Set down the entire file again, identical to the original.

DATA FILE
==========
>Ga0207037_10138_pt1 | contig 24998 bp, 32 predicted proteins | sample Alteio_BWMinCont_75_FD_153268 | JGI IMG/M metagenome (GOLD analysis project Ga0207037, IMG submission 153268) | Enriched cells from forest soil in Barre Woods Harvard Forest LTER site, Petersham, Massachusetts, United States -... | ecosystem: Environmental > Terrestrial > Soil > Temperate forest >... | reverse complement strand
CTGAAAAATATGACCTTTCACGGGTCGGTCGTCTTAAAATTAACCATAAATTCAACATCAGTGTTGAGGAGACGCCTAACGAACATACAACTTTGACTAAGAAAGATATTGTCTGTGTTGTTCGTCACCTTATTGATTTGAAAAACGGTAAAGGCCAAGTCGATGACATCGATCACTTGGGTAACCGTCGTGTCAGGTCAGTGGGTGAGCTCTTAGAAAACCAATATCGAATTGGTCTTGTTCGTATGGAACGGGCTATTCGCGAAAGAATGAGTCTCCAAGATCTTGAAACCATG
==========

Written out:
>Ga0207037_10138_pt1 | contig 24998 bp, 32 predicted proteins | sample Alteio_BWMinCont_75_FD_153268 | JGI IMG/M metagenome (GOLD analysis project Ga0207037, IMG submission 153268) | Enriched cells from forest soil in Barre Woods Harvard Forest LTER site, Petersham, Massachusetts, United States -... | ecosystem: Environmental > Terrestrial > Soil > Temperate forest >... | reverse complement strand
CTGAAAAATATGACCTTTCACGGGTCGGTCGTCTTAAAATTAACCATAAATTCAACATCAGTGTTGAGGAGACGCCTAACGAACATACAACTTTGACTAAGAAAGATATTGTCTGTGTTGTTCGTCACCTTATTGATTTGAAAAACGGTAAAGGCCAAGTCGATGACATCGATCACTTGGGTAACCGTCGTGTCAGGTCAGTGGGTGAGCTCTTAGAAAACCAATATCGAATTGGTCTTGTTCGTATGGAACGGGCTATTCGCGAAAGAATGAGTCTCCAAGATCTTGAAACCATG